Politics means compromise, and twisting your words in order to appeal to the largest number of people. Obama’s a politician. He’s not a messianic figure who’s going to be everything for everyone like some people made him out to be. He’s just a guy who happens to be a center-left Democratic politician with a darker complexion from Hawaii by way of Illinois.
    A bill with abortion funding in it would die, and not only that, it would kill the Democratic party in 2010 and 2012. It’d be a huge political albatross.

  • aleks

    It’s happening right now, look at the way Republicans are trying to portray Obama as pro-black and anti-cop. Obviously they wish him ill at all times, but escalating the culture wars right now serves to weaken the Healthcare drive.

  • Flowers

    Ahhhh. I see. It’s Health Care “Kinda, Sorta, in a Way, but not Really, if it’s Traditionally Not Covered” Reform. Good to know. Not really that catchy though.

  • becca

    Ug. Too bad. However, its politics. Is making sure that gov’t health insurance covers abortion worth the risk of his health insurance reform plan completely fails. Is any single procedure worth it (what if it was lung cancer treatment for smokers?) Pass the reform. Then take on the abortion debate. My opinion is though abortions should be legal and available, sometimes they are elective and sometimes they are medically necessary. Insurance should be required to cover the medically necessary ones. Insurance should probably cover the elective ones too since from their perspective it would be cheaper than covering a full term pregnancy, but it shouldn’t be a requirement.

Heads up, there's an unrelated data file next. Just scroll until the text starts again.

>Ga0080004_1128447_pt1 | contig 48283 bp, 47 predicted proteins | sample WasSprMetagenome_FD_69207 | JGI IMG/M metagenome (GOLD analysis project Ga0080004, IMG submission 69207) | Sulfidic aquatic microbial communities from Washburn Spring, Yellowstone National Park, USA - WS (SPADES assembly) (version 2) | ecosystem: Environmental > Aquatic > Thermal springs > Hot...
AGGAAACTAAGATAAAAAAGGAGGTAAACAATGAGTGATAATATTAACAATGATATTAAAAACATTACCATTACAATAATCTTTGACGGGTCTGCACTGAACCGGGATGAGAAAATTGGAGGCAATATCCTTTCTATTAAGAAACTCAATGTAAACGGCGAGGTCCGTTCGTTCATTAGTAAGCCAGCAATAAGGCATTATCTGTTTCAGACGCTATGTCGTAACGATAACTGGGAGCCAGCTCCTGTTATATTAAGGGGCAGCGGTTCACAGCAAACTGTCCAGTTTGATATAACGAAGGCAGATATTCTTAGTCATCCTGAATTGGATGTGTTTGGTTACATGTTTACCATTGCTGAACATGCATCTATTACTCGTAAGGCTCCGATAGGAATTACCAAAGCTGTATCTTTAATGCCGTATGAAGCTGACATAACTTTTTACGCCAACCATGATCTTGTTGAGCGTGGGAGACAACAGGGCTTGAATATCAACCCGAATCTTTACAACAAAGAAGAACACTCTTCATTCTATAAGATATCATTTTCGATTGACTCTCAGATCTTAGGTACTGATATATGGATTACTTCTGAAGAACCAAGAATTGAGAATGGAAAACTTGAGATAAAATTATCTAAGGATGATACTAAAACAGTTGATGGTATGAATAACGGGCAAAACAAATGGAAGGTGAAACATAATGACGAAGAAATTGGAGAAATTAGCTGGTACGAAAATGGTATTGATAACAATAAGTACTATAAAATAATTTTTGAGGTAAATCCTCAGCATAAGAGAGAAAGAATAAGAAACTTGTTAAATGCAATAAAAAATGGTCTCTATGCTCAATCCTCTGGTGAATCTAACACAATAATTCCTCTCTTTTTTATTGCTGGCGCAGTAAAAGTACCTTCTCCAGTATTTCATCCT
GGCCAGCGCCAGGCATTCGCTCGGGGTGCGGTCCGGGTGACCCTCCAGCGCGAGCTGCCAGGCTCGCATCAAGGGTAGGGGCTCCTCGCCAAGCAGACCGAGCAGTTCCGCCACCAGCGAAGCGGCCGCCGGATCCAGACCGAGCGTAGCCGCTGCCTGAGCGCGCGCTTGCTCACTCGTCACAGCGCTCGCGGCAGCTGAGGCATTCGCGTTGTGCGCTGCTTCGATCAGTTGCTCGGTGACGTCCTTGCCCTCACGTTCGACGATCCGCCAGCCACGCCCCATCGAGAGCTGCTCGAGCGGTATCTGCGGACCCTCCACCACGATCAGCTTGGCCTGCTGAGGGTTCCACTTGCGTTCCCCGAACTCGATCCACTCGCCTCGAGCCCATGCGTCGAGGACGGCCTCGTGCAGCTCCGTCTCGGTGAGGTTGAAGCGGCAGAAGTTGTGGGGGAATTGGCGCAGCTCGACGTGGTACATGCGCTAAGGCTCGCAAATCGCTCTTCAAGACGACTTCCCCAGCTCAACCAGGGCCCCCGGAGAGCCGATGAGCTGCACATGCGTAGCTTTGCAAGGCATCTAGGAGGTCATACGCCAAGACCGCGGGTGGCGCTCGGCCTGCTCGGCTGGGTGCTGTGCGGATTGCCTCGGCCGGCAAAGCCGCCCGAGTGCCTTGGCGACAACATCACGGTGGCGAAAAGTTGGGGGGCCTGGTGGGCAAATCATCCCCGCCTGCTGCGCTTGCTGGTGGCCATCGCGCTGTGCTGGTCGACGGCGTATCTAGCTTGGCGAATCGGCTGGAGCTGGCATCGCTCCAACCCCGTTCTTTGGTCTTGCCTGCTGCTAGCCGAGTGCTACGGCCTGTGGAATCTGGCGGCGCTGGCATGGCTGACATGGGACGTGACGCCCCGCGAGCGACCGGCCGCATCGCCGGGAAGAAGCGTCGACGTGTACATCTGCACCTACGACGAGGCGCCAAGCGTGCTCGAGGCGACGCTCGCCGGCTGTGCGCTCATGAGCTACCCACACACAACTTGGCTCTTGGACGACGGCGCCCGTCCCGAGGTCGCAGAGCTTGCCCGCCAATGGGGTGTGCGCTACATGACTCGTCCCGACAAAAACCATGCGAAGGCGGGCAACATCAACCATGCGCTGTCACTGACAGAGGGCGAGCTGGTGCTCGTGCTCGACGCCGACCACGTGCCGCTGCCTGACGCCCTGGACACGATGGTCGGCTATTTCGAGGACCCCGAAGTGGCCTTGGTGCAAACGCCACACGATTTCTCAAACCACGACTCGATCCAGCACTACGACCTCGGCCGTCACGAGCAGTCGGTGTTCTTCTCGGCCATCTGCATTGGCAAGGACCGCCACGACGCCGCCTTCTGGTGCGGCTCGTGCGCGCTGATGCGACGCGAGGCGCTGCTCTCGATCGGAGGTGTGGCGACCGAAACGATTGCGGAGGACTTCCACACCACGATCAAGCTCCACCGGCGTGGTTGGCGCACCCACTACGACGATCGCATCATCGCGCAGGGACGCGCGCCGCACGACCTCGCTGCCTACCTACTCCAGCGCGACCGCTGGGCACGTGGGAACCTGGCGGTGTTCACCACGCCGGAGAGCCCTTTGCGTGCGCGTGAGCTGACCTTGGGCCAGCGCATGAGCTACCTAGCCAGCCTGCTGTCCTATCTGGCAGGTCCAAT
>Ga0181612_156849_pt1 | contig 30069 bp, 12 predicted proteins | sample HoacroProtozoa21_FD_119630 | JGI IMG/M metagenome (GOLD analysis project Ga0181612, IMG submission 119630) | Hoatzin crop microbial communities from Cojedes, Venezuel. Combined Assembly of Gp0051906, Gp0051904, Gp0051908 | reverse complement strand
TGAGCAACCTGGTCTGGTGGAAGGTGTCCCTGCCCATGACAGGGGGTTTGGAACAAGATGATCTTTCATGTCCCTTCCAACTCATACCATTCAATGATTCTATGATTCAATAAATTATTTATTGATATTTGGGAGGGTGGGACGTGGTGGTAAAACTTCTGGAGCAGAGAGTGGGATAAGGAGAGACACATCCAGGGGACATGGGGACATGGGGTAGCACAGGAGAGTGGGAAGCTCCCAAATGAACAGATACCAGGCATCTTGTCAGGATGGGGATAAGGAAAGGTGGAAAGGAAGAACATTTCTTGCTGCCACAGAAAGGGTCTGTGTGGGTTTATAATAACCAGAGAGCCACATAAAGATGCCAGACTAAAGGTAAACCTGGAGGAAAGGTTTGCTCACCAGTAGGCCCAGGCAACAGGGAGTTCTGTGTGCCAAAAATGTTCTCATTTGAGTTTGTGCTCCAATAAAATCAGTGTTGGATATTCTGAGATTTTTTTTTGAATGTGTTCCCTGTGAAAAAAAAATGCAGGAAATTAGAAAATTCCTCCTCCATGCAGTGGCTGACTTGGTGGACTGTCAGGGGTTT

• Mina

    “It is going to be hard enough to get health care reform passed, a measure funding abortions would certainly kill this bill, and universal health care would remain a talking point.”
    Good point about the realpolitik.

  • Tracey T

    Except that when it comes to “compromise” Dems have a history of rolling over and playing dead. DADT was a Dem “compromise.” I wouldn’t be so worried if I thought they had any idea of coming back to this issue, but I doubt they do. It’s not like we can honestly expect them to come back to the issue of funding abortions, why would they? Coming back to the issue would be political suicide for most of them, so while I see the point, if abortion funding isn’t covered in this, it probally won’t be covered period.

  • Tracey T